The scene changes and moulds and he’s standing outside the Byers house, knows that the kids are behind him. He watches Billy get out from the car and it hurts. As Not-Billy approaches him and says the same things, voice sharper, eyes bluer, he wonders what type of person Billy would have become if he was ever given the chance.


Billy’s face is turning softer at the edges, and the woods behind him start to dissipate into bright fluorescent lights, his head throbbing, and the smell of vomit clinging to him. Vecna shows him Robin. The bathroom. The confession. Easy acceptance. He knows what’s happening, but he hears the words come out of her mouth, in the same tone that she uses, the same smile that she has and he breaks.


“Fuck you.” He says. “Fuck you and your mind games, Henry.”


Saying Vecna’s proper name must snap something in him because Steve’s thrown back, and he’s hitting a wall, and his face is being grabbed, claws sharp and digging into his face. This is for the loop, he thinks. If he dies the loop resets. He just needs to die.


— — —


“Robin, I’m having a crisis.” Okay, well, that’s one way to start off this conversation.


Steve sings to Nancy in every loop, and he tells himself that it’s so everything can move quicker, and miss Jason at the gun store by a couple minutes, but really, he thinks the truth takes the form of a smile and the warmth of a hand.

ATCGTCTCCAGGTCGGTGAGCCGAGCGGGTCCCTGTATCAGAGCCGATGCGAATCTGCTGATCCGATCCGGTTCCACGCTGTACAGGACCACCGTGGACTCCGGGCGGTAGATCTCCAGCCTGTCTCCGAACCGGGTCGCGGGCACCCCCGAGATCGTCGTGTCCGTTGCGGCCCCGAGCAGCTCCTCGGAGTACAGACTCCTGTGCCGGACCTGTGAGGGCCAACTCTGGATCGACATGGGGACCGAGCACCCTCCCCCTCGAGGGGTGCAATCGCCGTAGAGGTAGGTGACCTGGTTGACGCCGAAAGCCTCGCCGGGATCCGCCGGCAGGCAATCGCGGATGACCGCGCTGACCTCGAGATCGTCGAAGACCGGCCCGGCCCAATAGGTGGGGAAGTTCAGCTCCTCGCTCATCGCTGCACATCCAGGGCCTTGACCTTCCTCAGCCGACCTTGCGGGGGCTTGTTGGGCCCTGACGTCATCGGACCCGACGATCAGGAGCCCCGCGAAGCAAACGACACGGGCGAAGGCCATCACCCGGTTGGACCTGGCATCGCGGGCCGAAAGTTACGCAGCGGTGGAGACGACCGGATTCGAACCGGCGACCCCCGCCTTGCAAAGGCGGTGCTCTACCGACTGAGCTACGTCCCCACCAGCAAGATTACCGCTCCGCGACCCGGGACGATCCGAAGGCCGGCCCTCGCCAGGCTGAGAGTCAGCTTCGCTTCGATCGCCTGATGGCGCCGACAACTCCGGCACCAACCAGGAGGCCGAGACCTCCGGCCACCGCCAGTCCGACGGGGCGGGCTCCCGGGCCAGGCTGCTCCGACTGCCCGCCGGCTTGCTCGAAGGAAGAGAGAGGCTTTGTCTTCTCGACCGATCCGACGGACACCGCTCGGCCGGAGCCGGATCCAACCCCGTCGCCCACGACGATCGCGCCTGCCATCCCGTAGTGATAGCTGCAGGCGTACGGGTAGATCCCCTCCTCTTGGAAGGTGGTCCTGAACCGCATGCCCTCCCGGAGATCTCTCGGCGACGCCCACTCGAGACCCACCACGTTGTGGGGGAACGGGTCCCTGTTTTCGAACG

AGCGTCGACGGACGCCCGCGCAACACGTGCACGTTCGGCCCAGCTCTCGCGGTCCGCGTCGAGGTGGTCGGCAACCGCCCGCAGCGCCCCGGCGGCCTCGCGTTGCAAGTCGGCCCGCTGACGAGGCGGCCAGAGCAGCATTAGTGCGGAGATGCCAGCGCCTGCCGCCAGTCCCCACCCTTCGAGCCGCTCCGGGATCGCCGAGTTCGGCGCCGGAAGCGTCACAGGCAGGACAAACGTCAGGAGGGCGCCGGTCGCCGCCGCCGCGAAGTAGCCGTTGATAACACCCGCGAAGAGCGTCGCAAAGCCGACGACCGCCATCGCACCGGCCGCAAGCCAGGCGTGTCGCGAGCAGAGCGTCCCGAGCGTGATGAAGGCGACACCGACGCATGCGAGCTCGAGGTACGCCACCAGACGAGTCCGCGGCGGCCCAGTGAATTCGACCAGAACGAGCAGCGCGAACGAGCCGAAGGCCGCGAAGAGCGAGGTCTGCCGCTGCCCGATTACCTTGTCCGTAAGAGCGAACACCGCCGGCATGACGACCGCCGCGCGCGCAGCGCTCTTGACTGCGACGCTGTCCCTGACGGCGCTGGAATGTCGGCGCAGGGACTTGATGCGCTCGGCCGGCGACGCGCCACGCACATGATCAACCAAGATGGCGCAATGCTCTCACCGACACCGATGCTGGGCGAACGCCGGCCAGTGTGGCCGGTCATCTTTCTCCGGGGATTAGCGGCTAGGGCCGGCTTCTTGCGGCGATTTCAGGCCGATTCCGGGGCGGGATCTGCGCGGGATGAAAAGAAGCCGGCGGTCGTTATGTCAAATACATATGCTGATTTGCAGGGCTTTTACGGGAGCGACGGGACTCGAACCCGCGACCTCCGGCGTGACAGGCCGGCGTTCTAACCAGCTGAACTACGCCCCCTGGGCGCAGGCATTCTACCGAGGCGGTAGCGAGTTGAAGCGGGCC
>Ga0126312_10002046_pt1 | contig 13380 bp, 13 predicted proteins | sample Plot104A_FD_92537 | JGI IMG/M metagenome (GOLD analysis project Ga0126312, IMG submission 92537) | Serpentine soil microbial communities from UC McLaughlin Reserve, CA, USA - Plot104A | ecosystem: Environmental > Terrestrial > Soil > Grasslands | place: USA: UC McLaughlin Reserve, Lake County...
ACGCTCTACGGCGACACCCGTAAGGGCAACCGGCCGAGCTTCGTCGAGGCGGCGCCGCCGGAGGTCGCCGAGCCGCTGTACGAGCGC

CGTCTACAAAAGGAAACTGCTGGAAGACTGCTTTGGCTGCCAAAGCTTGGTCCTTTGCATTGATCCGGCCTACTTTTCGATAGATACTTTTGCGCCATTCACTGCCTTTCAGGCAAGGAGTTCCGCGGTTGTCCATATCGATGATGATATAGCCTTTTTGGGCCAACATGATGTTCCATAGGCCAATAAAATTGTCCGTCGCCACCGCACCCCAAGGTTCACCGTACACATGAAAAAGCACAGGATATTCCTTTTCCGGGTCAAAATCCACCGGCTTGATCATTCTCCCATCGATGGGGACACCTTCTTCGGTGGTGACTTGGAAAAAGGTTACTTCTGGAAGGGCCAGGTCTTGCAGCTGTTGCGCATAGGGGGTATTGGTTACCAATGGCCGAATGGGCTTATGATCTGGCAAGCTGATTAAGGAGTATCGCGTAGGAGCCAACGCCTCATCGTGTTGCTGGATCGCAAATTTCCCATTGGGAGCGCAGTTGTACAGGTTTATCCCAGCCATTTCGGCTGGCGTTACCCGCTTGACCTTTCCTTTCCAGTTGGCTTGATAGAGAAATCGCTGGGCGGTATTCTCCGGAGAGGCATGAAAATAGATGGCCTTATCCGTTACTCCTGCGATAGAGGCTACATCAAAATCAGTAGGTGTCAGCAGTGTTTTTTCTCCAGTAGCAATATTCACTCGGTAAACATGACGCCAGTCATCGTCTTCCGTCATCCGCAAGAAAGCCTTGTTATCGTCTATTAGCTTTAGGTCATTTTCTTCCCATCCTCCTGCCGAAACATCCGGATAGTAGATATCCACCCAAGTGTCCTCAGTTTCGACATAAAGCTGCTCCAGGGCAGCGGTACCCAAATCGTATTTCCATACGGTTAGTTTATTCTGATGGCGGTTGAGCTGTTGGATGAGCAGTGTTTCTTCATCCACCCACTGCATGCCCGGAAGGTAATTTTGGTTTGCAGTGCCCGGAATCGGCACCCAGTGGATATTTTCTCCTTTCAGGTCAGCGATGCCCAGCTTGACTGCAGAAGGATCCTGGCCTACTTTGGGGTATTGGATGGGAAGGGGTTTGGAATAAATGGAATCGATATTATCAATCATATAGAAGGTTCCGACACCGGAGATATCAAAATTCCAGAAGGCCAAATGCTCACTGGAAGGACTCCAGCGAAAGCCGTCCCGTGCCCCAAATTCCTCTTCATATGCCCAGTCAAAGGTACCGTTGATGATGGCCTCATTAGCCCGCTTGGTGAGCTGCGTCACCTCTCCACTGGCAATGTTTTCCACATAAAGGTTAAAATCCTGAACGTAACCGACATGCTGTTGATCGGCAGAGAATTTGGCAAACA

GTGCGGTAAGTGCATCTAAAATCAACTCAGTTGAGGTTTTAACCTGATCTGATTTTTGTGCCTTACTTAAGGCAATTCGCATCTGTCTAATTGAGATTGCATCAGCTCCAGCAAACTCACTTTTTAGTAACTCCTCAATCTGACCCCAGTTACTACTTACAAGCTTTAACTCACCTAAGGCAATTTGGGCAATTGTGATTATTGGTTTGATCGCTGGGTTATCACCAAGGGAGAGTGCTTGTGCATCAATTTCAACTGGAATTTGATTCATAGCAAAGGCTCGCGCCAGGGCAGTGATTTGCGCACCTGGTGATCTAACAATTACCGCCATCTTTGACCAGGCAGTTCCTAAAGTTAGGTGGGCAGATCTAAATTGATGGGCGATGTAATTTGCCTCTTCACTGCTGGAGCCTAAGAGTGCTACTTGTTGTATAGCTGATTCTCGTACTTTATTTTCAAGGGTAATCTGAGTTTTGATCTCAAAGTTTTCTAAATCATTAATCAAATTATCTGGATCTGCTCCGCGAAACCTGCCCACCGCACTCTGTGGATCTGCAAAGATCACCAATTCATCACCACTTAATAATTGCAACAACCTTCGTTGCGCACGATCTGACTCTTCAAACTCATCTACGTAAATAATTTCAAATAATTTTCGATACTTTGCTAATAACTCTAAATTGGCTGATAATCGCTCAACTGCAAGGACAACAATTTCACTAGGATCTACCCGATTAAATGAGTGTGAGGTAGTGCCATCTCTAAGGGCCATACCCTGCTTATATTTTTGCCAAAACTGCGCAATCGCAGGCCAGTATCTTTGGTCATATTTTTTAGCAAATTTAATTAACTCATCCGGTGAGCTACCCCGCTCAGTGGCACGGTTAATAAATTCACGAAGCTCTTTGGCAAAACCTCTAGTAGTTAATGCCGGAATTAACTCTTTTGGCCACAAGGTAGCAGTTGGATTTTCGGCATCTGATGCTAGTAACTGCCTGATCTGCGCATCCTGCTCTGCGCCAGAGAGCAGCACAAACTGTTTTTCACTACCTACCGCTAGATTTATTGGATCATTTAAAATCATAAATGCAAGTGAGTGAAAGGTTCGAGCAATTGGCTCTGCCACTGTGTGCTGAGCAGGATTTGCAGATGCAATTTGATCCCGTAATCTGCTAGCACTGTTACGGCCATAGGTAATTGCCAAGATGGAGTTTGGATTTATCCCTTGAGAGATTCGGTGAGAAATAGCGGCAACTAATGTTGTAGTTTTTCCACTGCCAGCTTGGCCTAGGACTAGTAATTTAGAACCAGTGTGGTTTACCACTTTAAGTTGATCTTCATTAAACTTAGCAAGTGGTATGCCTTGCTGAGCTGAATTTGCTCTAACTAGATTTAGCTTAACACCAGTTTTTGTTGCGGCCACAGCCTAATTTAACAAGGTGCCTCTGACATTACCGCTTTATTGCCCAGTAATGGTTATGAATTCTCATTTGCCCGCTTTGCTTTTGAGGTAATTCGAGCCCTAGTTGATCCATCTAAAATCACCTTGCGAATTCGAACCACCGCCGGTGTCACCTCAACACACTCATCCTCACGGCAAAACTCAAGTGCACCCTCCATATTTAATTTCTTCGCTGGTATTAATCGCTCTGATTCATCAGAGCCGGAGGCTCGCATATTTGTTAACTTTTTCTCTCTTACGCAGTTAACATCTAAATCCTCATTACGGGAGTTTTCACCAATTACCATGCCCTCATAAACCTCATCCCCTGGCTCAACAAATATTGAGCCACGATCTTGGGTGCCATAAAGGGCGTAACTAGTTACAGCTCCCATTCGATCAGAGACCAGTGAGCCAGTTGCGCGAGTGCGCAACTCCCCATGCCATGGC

“I think we’re all in the middle of a crisis, Steve.”


They’re making the Molotovs, and normally, this is the part where Robin confides in him the fears that she’s having, but Steve is kind of speed running his sexuality crisis (for the second time). 


“No,” He says. “I’m having a crisis.”


He puts emphasis on the word and mumbles it slightly, leaning closer to her so she understands.


“Oh my god.” 


He sits back in his chair nods his head in an exasperated manner.


“Oh my god.”


Robin has put down the equipment, and is staring straight at him, and he doesn’t even have to say anything more, because she’s already on top of things.


“I knew I felt tension when he called you ‘big boy’!” 




“And when we were in the Upside Down and he gave you his vest or when you guys played the song together for Nancy, Steve, oh my god. How did I not realise? How have you never been on my radar?”


“Yeah, well, it’s not like anything’s going to come out of this anyway so.”


Robin is sitting back in her seat, legs crossed underneath her. She has that giddy smile that she wore when she saw the music box in Nancy’s room, and he can feel the cogs turning in her head. 


“What do you like about him?”


Steve almost tells her about the list. About how Nancy and Billy and Robin and Eddie had all these things in common, about how he most definitely had a type, but he thinks that she’s already figured that one out, too.


So, instead, he says, “I like his hands.”


And Robin squeals so loud that everyone turns back to look at him, and his face is red and splotchy. He can feel it disappearing down his neck and chest, but he’ll blame it on the bat bites if anyone asks. 

Chapter Text

“I have this terrible feeling that it might not work out for us, this time.”